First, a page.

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Based on information from Netflix’s support pages, published in a report The Streamable: appeared to confirm details of how it would implement anti-password sharing features in the US and elsewhere. However, Netflix has yet to reveal the details of its plan or what it might look like when it rolls out more widely this year.

Netflix spokeswoman Kumiko Hidaka said in a statement The Streamable: and: The Verge that “On Tuesday, a help center article containing information applicable only to Chile, Costa Rica and Peru was briefly published in other countries. We have since updated it.”

We already know that Netflix plans to make password sharing more widespread in the coming months. Netflix has been testing the program with subscribers in Chile, Costa Rica and Peru since early last year, where it began requiring users to pay a premium for additional users outside of the subscriber’s primary household.

In his report, The Streamable: cites this Netflix Help Center page as the source of the information. However, the information included in the article for US customers, visible on the Internet Archive page captured yesterday, does not match what is listed today. Right now, that information is only available on the test country pages in Central and South America.

Hidaka explained in an emailed statement The Verge that the text you see is applicable when Netflix introduced its Extra Member offer in March in Chile, Costa Rica and Peru, but not in the US or other countries where it’s not available. As for what else has been confirmed so far, he pointed to Netflix’s earnings announcement in January, saying that “later in the first quarter we expect to begin more widespread paid distribution.”

The rules on the archived page (and pages for countries with additional members) state that only people in your primary household can use one Netflix subscription. In order for multiple devices to use a single subscription, Netflix says you must “connect to Wi-Fi at your primary location, open the Netflix app or website, and watch something at least once every 31 days” on you and your devices. family members use to watch Netflix to stop blocking devices on “trusted devices” that you can use anywhere.

An archived support page says that Netflix can block a device that is “not part of your primary location.”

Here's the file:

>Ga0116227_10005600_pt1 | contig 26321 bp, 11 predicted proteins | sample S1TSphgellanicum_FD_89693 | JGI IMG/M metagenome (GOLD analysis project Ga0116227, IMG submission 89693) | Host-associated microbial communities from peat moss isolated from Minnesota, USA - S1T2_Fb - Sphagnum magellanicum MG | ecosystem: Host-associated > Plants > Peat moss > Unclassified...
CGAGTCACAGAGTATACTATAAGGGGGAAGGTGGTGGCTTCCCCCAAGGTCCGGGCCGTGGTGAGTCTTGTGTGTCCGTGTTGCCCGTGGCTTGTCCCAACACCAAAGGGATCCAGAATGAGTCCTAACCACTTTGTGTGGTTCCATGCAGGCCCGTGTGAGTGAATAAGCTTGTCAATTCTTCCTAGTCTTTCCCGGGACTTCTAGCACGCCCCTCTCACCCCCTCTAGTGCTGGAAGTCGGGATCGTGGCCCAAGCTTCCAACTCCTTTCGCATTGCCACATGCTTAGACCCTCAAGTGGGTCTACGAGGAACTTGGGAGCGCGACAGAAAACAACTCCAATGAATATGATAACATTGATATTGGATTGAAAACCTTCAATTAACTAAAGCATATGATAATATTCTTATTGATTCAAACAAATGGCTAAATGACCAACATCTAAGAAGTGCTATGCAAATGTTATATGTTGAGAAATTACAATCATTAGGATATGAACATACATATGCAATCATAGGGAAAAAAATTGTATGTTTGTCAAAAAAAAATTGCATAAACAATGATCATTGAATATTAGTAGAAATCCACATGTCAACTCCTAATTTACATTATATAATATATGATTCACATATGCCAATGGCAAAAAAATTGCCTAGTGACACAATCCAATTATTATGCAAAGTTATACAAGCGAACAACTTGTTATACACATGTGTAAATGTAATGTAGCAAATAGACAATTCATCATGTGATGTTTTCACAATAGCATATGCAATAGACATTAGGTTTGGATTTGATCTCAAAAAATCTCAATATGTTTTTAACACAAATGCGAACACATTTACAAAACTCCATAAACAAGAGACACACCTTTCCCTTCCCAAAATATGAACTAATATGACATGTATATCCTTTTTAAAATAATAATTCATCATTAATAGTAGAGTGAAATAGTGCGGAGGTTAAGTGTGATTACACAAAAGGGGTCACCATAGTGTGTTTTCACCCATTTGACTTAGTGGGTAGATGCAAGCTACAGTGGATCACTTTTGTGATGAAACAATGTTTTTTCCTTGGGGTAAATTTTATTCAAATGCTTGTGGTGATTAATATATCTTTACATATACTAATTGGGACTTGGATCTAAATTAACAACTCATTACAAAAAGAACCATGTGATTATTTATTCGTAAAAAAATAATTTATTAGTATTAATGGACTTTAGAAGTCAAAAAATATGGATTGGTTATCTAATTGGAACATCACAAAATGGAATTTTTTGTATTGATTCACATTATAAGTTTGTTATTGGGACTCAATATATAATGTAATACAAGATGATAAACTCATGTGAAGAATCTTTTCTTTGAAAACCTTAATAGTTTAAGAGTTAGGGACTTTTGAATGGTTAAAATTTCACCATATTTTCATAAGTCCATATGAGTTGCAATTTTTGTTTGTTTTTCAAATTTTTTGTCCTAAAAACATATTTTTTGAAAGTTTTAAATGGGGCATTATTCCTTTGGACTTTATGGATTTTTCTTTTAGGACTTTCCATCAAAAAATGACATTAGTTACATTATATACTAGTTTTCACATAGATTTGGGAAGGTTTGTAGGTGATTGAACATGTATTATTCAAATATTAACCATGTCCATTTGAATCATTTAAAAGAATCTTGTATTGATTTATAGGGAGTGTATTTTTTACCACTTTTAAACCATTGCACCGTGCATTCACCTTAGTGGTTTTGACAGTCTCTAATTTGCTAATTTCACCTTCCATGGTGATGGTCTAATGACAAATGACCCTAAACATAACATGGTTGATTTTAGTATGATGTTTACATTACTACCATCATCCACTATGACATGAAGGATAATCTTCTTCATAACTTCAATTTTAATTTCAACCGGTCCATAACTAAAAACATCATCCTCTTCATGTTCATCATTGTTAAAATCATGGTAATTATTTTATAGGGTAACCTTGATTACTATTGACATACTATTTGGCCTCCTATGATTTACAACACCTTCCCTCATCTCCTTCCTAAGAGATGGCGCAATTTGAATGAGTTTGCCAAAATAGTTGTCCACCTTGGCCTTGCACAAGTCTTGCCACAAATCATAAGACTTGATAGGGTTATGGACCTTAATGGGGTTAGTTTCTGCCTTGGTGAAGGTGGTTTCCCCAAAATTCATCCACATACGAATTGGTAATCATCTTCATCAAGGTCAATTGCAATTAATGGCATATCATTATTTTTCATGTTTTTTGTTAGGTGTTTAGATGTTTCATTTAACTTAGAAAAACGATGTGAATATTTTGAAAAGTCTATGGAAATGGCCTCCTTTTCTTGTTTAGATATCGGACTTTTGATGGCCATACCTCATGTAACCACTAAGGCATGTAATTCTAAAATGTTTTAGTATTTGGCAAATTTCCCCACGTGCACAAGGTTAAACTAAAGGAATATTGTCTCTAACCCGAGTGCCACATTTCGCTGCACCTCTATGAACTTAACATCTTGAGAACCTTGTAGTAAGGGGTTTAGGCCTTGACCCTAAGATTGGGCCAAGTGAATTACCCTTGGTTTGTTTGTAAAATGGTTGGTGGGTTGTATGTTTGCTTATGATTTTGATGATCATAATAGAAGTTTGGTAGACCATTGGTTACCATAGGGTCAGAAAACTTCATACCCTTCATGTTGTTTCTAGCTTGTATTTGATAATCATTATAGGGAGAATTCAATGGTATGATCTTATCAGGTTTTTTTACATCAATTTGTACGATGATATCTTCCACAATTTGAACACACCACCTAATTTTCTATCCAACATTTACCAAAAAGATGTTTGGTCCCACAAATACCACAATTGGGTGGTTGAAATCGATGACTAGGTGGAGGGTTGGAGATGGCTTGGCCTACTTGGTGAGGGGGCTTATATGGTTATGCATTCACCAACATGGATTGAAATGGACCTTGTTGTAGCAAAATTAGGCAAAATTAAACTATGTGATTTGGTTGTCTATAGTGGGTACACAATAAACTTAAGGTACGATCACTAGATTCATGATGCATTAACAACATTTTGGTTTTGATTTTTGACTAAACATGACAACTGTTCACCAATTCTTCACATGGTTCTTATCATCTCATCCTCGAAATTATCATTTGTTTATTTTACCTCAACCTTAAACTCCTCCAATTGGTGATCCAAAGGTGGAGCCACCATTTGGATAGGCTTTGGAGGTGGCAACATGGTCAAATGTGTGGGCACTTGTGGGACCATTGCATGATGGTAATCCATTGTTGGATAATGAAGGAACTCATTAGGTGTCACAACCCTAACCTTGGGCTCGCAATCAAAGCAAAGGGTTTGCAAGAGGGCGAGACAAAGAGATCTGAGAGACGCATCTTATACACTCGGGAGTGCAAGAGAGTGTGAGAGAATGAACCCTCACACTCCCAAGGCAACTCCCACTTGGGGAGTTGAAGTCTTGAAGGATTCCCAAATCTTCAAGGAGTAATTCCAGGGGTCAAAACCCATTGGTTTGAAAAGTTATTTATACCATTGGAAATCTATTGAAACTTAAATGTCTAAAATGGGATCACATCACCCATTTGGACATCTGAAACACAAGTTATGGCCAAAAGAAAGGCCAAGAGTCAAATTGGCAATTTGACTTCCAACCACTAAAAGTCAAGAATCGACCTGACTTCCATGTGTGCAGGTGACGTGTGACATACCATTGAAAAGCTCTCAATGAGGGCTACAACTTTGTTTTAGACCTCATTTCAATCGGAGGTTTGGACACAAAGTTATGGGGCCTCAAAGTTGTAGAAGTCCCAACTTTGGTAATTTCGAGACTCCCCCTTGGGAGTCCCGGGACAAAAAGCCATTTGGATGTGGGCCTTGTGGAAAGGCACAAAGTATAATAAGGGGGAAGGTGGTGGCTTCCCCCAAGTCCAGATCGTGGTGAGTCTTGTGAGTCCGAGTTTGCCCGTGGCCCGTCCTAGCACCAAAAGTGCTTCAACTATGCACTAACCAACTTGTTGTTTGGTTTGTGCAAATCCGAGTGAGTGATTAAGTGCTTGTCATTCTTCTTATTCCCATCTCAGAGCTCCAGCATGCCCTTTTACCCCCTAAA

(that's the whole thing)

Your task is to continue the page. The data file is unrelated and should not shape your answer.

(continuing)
Image: Internet Archive / Netflix

The US-based page, which we can access today, states that “people who don’t live in your household should use their own account to watch Netflix.” This is unlike the page for Costa Rica, Chile and Peru, which says that you are required to add an additional member for each one outside of your subscription. It also adds that it will use your IP address, device ID and account activity to determine when someone else is using your account.

Likewise, the currently available US support page for what Netflix considers a “household” differs significantly from the Costa Rica, Chile, and Peru pages. On its US page, the company only describes its concept of a household as “people who live in the same location as the account owner.” Meanwhile, the three South and Central American country pages provide more details on how to change your primary family, sign out of accounts on devices in different locations, or what might cause a device to be locked.

Here’s a look at what you can expect when Netflix’s crackdown on password sharing goes into effect worldwide, and what kind of headaches it could cause for people who just need to watch from multiple locations or people who like are using VPNs within their own privacy. houses.

But when it comes to how Netflix will try Force users in the US or other countries to buy sub accounts for all the exes, cousins, ex-roommates, and total strangers who hang out on our streaming accounts, it’s not ready to say.

Update February 2, 3:37 PM ET. Added announcement from Netflix about updates to support pages.


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